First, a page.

His Wall Street Journal editors call Barry Newman the dean of A-heds, the elegantly crafted feature stories that for years occupied the middle column of Page One. Now ensconced in a box at the bottom of the page, the A-heds could become a thing of the past, Newman fears, if Rupert Murdoch and his new editors get their way. But not yet.
For Tim Harper’s Craft class this week, the thin, graying, avuncular Newman opened a window into how he puts together these 1,200-word gems, which sometimes take a month to prepare. He writes about 10 a year, which, in these times, may sound like an unaffordable luxury. But when combined with other Journal reporters’ A-heds, Newman and colleagues produce a daily surprise and delight for readers, and the sort of reporting and writing that burnishes the Journal brand for excellence.
Newman has written about everything from grape nuts (hint: no grapes, no nuts) to a business called “Going out of Business” (we’re not making this up) to Moammar Gadhafi’s tent problem in Englewood, N.J. (For the record, his Englewood story was a one-day turnaround, but displays Newman’s trademark humor and punchy writing). One more anecdote of Newman’s resourcefulness, taken from a foreword to a Journal anthology of A-heds, “Floating off the Page”: Thirty-one years ago, banging about the Australian Outback, Newman learned that Australian sheep farmers, to keep dingoes (wild dogs) away from their sheep, had put up a barbed-wire fence longer than the Great Wall of China. A distant New York editor didn’t think the story worth more than $200 in expenses. Undaunted, Newman rented exactly $200 of air time from a local farmer with a small plane and got the color he needed from above.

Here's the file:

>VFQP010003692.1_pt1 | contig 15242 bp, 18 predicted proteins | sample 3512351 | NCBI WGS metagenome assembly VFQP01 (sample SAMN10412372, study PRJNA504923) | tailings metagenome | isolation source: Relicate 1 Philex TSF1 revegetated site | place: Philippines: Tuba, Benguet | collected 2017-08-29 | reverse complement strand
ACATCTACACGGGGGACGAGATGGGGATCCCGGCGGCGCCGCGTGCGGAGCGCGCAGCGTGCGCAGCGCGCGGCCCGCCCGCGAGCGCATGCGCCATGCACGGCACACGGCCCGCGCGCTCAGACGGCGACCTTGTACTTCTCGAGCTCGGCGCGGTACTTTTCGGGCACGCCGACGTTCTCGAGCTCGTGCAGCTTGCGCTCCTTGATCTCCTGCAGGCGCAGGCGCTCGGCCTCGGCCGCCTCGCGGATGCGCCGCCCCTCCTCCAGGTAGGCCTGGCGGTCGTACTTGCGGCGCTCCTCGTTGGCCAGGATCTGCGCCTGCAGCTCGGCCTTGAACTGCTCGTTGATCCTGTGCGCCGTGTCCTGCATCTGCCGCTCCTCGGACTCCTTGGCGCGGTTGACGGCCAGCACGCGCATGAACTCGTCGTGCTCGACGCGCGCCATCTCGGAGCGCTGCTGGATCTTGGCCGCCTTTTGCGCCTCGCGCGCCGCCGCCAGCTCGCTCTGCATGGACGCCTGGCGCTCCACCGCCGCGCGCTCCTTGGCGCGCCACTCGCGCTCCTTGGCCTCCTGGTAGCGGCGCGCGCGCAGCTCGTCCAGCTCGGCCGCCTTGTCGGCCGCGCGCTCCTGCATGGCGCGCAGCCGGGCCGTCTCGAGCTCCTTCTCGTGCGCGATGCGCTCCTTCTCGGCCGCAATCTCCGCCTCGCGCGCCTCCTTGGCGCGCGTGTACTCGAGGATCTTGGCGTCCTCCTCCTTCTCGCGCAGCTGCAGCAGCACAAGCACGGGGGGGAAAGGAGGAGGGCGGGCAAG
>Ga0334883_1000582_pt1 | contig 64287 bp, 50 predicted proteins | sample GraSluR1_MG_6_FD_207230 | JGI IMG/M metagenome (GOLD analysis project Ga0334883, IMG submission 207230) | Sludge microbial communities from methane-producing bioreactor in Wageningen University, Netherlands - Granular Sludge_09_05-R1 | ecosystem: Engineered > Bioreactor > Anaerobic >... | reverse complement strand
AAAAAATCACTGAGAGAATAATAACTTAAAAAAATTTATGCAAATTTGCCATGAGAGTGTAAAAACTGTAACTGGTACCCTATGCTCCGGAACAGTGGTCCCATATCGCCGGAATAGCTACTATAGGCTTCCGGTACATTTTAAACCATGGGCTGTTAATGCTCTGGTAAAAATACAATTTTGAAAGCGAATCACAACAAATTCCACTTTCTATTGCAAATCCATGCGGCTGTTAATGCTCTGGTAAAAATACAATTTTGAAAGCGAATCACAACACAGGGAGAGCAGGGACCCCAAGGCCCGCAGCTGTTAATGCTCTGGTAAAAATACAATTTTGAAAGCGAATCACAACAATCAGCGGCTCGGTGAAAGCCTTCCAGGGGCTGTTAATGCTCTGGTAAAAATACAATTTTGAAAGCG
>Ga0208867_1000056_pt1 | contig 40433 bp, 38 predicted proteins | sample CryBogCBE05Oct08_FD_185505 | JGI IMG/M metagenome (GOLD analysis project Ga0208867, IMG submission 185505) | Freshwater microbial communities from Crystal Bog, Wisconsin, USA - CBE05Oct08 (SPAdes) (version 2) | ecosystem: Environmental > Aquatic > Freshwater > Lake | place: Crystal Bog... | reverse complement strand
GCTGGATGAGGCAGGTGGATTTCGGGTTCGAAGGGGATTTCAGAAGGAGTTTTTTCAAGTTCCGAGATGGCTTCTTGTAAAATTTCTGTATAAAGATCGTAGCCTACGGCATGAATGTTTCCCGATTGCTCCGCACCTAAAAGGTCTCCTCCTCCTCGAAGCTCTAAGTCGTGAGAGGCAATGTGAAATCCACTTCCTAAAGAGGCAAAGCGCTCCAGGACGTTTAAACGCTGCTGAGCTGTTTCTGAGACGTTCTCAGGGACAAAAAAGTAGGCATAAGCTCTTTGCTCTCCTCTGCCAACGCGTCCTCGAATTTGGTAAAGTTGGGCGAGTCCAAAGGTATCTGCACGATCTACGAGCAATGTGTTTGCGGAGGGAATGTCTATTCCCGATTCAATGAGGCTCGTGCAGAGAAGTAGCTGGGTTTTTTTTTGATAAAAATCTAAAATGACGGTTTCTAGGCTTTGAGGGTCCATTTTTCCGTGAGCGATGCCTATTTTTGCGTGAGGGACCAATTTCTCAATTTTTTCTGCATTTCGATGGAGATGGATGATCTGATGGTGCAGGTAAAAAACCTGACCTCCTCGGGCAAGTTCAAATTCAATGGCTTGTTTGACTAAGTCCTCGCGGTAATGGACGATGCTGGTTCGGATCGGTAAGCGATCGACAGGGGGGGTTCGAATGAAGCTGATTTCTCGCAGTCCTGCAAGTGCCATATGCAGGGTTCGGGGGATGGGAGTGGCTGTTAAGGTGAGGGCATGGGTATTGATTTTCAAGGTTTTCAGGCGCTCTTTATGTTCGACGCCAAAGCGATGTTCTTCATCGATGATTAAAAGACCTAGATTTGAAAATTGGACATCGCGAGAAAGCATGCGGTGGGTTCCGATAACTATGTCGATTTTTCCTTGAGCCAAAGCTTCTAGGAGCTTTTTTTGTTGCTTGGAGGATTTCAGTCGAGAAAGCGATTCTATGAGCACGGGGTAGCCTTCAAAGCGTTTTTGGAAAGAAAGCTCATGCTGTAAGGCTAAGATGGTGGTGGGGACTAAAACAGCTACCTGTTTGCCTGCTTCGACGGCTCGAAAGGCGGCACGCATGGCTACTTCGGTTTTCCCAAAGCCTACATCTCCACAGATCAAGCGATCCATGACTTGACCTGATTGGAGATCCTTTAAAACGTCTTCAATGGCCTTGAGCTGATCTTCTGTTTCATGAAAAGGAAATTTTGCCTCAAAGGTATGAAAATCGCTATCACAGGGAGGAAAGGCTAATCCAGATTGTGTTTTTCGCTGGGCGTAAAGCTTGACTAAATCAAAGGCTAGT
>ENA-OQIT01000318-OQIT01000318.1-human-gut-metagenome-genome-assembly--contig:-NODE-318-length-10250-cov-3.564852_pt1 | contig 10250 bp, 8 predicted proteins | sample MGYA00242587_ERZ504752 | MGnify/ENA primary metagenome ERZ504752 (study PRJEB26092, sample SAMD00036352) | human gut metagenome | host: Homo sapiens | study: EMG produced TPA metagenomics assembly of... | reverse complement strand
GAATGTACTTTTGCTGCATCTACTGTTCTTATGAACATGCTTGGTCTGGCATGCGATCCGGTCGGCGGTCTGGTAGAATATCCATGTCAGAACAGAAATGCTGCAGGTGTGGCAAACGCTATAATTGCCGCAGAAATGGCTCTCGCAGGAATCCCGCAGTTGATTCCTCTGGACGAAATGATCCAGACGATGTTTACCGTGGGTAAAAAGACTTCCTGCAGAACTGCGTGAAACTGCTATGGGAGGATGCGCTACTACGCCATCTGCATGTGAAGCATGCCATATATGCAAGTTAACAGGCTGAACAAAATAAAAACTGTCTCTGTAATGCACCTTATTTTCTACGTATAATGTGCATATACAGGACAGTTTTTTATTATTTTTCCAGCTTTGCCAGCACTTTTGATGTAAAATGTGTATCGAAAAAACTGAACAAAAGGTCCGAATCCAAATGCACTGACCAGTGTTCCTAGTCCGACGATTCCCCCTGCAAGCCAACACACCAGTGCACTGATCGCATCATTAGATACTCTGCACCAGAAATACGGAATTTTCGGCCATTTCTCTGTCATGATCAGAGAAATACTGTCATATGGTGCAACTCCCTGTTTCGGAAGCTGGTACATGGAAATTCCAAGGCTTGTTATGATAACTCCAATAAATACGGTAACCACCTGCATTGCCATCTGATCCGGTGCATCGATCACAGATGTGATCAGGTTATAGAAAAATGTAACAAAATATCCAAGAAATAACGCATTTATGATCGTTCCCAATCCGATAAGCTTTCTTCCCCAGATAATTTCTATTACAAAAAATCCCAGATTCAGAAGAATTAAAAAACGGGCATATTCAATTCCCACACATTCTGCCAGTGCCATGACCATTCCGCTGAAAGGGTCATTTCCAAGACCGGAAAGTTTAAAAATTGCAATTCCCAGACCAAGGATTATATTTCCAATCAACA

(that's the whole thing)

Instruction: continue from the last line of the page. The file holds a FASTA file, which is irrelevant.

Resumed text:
Here are a few of the many tips Barry shared with Tim’s class:
* Test market your story idea with your colleagues. If they don’t like it, neither will readers.
* Build your story around an observable event or action to provide a narrative thread.
* Establish a sense of place, so that readers understand how the story couldn’t happen anywhere else.
* Keep the mystery alive. Don’t try to tell the reader everything in the first few paragraphs.
* Interview more than one person at a time. There’s nothing like dialogue to speed up your story.
* Use short, punchy sentences.
*Organize your notes into themes or categories. Newman indexes his notebook. Whatever works.
* Omit needless words. Be obsessive-compulsive about it. Compress, compress, compress!
* Be willing to kill your children. OK, he didn’t say that but it’s what he meant. Sometimes you’ve got to throw away your best stuff when it gets in the way.
* If you’re passionate about your subject, you can excite readers. If you’re not, you can’t.
* Do the reporting. Without it, you can’t write with confidence and authority.